The Reagan administration is now playing catch-up on arms control. Fortunately, it's got a powerful prospective ally who could help it come out better than it might ever have done on its own.

The administration originally thought it had a lot of time to put together a full arms control position. So it dawdled, rationalizing that meanwhile it was putting money in the bank by raising the defense budget and talking tough, and it spared itself the rigors of resolving its internal arguments.

When, predictably, the Europeans panicked at this display of nonchalance, President Reagan produced a part of a position, on medium-range missiles, but otherwise kept dawdling.

Not long ago I asked arms control chief Eugene Rostow how things were going and he said the experts were still working to define a new "unit of account"--a way to measure strategic forces to replace the old now-spurned way of counting launchers and missiles. Six or eight approaches were being studied, he said; the interagency process was coming to a head.

Well, large swaths of the public and Congress got tired of waiting. Doubt in the administration's competence and good faith is now flowing freely. The support for a nuclear freeze shows it, and so does the resistance to the president's defense budget, and to such line items as his MX proposal.

A year ago the president could have framed arms control proposals reflecting both his electoral mandate for a hard line and the broad popular acceptance he then enjoyed. Now his national security mandate is clouded by misgivings about his commitment to keeping the nuclear peace, and his popular acceptance has faded.

In these circumstances, to frame the sort of arms control proposals he might have made a year ago, while the public was more of a mind to back a hang-tough president, is to invite a damaging argument in this country even before the proposals reach the Kremlin. That means the administration is going to need all the help it can get to win the degree of popular support that will make the Soviets take seriously its proposals for START-- the Reagan replacement for SALT.

Enter Edmund Muskie. At 67, the former Maine senator and last Carter secretary of state, now practicing law, has the years of engagement in the issue, the savvy and the stature to be a key figure in the gathering arms control debate. He and his moderate kind are well situated to help deliver to Reagan what the president will need in full measure in the months ahead: a windbreak on his left to check the impatience, anxiety and outright fear that an increasing number of Americans feel toward Reagan's nuclear policies.

Muskie's special gift is to combine his expertise and political sense with a deep sense of the trust held by the few people who are in a position to push the button. A man beyond posturing, he is respectful not simply of national interests but of universal human interests. He has precisely that extra dimension that so many people sense is lacking in Reagan and some of his ostensibly hard-headed advisers, and it came out in a marvelous speech he delivered last week in Washington, and in a subsequent interview.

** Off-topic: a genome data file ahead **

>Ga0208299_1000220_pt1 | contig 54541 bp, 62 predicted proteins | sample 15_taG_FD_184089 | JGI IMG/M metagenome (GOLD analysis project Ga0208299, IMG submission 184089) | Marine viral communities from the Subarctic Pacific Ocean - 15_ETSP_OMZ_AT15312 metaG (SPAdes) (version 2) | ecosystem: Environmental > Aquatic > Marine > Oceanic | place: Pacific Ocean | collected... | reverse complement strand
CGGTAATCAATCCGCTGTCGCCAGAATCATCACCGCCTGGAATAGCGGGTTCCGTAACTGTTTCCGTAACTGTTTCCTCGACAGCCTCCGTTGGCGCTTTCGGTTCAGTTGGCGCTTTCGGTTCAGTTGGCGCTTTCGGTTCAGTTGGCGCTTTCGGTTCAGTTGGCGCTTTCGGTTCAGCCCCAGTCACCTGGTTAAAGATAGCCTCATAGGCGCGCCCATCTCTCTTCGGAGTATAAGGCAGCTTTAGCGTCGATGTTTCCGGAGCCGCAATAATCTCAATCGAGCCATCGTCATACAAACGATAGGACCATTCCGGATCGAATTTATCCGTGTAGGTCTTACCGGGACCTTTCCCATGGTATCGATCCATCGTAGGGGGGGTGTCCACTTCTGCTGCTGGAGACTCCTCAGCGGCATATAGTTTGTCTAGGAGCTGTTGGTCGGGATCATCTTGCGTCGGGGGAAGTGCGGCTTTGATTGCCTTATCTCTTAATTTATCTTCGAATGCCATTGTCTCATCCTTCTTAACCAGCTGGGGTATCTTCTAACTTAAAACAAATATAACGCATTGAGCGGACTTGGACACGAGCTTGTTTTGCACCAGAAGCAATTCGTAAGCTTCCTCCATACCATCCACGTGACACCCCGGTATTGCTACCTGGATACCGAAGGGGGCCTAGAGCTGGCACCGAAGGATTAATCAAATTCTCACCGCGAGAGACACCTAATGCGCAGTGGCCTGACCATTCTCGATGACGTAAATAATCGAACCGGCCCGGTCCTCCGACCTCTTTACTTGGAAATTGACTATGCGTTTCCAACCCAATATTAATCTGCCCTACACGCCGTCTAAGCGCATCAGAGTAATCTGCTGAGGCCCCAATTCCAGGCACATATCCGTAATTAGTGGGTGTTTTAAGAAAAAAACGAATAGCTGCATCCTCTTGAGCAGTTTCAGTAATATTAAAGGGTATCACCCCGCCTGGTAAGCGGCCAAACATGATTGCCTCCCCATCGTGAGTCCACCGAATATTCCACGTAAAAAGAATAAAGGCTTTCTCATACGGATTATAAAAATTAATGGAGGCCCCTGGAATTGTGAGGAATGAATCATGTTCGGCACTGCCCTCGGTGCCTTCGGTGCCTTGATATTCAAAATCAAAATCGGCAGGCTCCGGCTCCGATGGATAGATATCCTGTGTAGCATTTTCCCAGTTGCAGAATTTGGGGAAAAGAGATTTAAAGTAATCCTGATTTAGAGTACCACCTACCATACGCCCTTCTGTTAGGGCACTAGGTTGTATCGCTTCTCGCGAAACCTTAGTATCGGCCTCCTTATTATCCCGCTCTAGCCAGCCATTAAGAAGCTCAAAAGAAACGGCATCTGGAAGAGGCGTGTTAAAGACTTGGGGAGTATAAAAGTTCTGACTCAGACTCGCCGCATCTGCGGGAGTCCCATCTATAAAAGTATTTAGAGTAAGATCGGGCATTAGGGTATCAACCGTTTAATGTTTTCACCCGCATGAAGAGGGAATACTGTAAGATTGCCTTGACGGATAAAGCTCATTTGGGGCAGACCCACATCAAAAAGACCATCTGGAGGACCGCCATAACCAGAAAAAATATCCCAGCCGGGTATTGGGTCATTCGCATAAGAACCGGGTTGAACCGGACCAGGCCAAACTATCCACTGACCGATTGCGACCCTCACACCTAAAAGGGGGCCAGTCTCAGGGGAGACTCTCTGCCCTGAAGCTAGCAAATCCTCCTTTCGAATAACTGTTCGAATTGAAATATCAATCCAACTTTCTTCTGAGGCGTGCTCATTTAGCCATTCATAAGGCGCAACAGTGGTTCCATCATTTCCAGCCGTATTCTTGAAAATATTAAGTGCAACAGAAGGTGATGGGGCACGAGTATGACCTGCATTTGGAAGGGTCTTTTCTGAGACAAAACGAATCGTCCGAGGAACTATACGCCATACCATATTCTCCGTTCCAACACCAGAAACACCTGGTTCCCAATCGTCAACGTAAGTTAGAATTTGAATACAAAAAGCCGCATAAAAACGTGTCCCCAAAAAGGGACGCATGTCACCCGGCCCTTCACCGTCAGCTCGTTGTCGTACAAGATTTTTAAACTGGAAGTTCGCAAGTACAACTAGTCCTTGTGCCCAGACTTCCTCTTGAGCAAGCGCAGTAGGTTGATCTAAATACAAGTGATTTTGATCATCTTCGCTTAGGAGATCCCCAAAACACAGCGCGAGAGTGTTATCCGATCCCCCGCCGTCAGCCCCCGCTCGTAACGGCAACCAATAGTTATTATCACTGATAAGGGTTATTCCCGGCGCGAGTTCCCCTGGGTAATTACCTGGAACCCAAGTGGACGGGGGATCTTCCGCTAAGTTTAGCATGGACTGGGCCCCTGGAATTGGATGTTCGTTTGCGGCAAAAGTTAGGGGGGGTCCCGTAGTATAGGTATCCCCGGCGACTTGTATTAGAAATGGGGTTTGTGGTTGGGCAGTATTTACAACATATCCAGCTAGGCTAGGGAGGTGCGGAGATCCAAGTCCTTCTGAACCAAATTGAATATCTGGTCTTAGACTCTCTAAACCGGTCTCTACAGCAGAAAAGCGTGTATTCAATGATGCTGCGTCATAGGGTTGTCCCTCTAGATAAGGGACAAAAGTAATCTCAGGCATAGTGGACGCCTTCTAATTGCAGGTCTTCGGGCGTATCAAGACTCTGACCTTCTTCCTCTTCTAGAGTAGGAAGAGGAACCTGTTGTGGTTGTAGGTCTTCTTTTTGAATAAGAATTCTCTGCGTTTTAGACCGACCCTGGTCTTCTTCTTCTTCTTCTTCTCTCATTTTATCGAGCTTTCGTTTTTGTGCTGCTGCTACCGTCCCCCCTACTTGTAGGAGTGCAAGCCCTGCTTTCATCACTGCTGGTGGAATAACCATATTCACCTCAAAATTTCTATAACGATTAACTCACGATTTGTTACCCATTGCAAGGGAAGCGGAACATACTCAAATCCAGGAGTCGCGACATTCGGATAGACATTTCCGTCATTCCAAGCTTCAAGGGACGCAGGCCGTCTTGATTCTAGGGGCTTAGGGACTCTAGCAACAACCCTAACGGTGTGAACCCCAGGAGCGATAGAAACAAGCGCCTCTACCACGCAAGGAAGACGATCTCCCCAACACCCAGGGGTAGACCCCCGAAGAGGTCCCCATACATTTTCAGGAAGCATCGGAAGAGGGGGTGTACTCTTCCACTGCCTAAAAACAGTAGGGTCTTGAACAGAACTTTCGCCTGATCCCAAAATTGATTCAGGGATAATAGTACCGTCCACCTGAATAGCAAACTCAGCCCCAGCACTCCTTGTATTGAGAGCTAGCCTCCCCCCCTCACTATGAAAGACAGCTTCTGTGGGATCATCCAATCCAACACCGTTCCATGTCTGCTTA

Muskie seeks a "diplomatic 'middle way' ": neither arming to the teeth nor falling into unilateral disarmament. He accepts the need to maintain a nuclear arsenal, and the need to conduct a "credible search for answers to the dangers of uncontrollable competition." He thinks the recent freeze proposal raises questions as a policy but could rebuild the requisite political base for arms control for a president willing to embrace a sensible, negotiable program.

Muskie is not one of those liberals who have already excommunicated Reagan on arms control and gone to the trenches. He takes the view that, despite some strong contrary indications, the president has not yet lost the chance to get on the right track. He offers him in effect his support in staving off popular emotional pressures on the left, if Reagan will adopt the moderate program still within his reach.

The danger for the president, Muskie feels, is that Reagan will find himself backed into a corner, offering, finally, proposals that satisfy one part of his constitutency but take the country only to deadlock and danger. Muskie and others like him could help Reagan escape from that corner and enable him actually to pursue the arms control objectives he professed in his November speech. It depends completely, Muskie told me, on Reagan.